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Oscar’s acting performance gets two thumbs down from referee Martin Atkinson.

Martin Atkinson administers caution to OscarReferee Martin Atkinson began the New Year with the bang.  He showed courage when required and uncanny ability to spot a dive despite the Oscar like winning performance by none other than Chelsea’s Oscar. 

 

In the 55th minute of the game between Southampton and Chelsea, when the game was still scoreless, Oscar was fed an excellent pass by Chelsea’s Eden Hazard and found himself one-on-one with Southampton’s goalkeeper Kelvin Davis merely six yards away from the goal.  Southampton’s goalkeeper charged out of his goal in an attempt to stop Oscar’s run and cut the angle to his goal but Oscar artfully flicked the ball to the left of the charging goalkeeper avoiding completely his desperate challenge. 

 

 

However, instead of sprinting after the ball and putting it into Southampton’s empty goal, Oscar decided to show off some of his now well known theatrics.  While Southampton’s goalkeeper was desperately stretching for the ball, Oscar decided to stop his run and drag his right foot to make contact with the goalkeeper and in the process to “force” referee Atkinson to point to the spot.  Given the circumstances and the location of the foul, Mr. Atkinson would have been forced to award a penalty and send off Southampton’s goalkeeper for denying an obvious goal scoring opportunity.

 

Oscar's Yellow Card Wining Performance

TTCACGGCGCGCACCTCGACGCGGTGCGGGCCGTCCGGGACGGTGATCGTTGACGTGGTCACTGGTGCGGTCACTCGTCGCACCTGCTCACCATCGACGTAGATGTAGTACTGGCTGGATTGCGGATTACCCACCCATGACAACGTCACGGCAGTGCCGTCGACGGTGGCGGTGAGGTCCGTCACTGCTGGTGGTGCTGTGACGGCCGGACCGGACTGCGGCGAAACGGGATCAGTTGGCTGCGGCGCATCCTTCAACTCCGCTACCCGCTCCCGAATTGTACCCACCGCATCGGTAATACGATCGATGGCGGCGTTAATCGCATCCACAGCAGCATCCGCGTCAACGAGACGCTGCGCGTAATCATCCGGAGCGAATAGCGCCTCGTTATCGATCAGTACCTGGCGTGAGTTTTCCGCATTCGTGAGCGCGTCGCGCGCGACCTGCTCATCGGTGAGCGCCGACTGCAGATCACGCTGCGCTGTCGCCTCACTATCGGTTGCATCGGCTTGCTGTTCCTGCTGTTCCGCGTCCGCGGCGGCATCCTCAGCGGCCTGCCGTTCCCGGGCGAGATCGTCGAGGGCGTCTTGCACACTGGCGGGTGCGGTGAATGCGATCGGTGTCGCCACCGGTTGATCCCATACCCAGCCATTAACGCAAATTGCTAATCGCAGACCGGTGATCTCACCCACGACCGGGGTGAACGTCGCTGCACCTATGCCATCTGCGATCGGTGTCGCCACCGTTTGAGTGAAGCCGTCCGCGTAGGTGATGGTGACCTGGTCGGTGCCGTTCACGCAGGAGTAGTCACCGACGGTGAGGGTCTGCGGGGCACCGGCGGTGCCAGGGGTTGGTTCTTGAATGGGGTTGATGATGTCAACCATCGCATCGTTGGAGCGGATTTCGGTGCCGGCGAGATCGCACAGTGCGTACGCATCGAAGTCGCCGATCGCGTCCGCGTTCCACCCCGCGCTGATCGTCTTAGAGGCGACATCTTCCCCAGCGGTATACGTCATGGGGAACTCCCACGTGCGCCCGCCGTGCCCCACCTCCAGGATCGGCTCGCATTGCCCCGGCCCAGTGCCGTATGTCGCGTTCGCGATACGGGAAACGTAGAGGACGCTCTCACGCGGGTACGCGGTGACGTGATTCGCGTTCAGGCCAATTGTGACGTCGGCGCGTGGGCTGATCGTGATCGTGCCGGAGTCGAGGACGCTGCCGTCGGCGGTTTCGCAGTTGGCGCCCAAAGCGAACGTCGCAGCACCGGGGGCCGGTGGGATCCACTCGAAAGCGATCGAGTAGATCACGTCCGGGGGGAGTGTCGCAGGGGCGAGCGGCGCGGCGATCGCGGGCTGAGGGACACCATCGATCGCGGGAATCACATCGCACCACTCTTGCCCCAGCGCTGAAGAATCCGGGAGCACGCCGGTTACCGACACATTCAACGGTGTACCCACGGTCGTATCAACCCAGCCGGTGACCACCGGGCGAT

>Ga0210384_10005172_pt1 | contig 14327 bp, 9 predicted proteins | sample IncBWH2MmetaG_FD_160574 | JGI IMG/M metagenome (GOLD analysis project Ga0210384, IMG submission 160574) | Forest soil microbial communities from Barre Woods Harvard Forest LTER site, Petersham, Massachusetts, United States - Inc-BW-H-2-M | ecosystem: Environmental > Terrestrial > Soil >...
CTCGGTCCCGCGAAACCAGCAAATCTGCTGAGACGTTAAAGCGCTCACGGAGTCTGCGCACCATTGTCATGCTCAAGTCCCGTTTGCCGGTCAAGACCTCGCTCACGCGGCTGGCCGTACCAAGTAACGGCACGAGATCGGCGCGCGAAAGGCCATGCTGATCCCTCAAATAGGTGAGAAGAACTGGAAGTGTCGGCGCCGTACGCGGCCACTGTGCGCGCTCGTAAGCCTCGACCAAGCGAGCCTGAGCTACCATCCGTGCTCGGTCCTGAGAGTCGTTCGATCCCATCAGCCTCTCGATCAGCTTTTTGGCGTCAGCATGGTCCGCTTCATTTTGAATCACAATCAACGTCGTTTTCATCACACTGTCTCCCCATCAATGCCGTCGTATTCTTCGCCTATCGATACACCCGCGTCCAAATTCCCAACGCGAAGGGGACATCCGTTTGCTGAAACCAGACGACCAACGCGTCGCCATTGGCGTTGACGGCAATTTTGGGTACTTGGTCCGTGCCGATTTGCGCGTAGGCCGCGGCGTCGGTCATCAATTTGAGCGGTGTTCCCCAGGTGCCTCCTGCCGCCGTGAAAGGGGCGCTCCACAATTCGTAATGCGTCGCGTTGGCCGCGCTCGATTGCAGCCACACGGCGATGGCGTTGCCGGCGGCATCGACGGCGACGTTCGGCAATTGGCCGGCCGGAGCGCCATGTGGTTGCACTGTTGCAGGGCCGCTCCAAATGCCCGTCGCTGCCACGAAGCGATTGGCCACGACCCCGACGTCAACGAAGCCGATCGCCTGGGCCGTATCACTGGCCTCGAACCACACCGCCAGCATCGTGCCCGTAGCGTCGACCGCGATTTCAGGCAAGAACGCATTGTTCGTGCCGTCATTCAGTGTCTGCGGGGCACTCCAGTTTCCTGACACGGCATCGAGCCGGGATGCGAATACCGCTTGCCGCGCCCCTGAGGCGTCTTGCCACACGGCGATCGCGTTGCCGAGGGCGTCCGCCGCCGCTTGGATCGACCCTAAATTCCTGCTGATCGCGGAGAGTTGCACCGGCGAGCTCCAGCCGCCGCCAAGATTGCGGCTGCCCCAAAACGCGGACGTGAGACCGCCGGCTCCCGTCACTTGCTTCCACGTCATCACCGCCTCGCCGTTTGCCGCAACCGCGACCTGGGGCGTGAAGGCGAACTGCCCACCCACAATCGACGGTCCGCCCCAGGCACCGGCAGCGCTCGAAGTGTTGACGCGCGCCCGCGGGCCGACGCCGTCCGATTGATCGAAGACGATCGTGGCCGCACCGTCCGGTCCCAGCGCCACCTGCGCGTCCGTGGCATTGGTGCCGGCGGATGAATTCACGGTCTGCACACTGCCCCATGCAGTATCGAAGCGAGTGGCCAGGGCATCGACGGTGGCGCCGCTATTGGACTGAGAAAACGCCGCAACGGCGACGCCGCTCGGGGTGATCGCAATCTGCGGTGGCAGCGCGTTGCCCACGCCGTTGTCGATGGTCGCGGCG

Mr. Atkinson, however, would have none of it and did not allow Oscar’s performance to spoil the New Year’s celebrations.  Simply put, this time Oscar’s acting skills did not prove any better than Mr. Atkinson’s discerning eye and ability to spot deception.  Without hesitation, Mr. Atkinson called a foul on Oscar for simulation.  And, since according to Law 12, “a player must be cautioned for unsporting behavior, if a player attempts to deceive the referee by … pretending to have been foul,” showed Oscar a yellow card. 

 

We cannot overemphasize that these kinds of decisions are incredibly difficult to make.  Add to it the incredible speed with which this situation developed, the involved players’ pace and Oscar’s very good acting skills and it becomes almost impossible to make a right call in this kind of situation.  When we watched the game, we had the benefit of slow motion replays and were able to review the situation from different angles.  Ultimately, we arrived at our opinion that Mr. Atkinson’s decision was spot on.  However, Mr. Atkinson had none of these advantages.  He had to make his decision immediately and made it right.  For this, even though he deserves much praise, we bet that very little, if any of it, will be heaped on him by TV pundits.  We congratulate Mr. Atkinson for the job well done.

 

As for Oscar, we can only say that players like him, although they are very talented in their own right, would do better if they simply concentrated on honing their soccer and not acting skills.  Players like that who have no qualms about doing anything that they view as necessary to win a game – to lie, cheat and deceive – should be severely punished by soccer governing authorities because their deceptive actions do not comport with the most basic principles of fair play.

 

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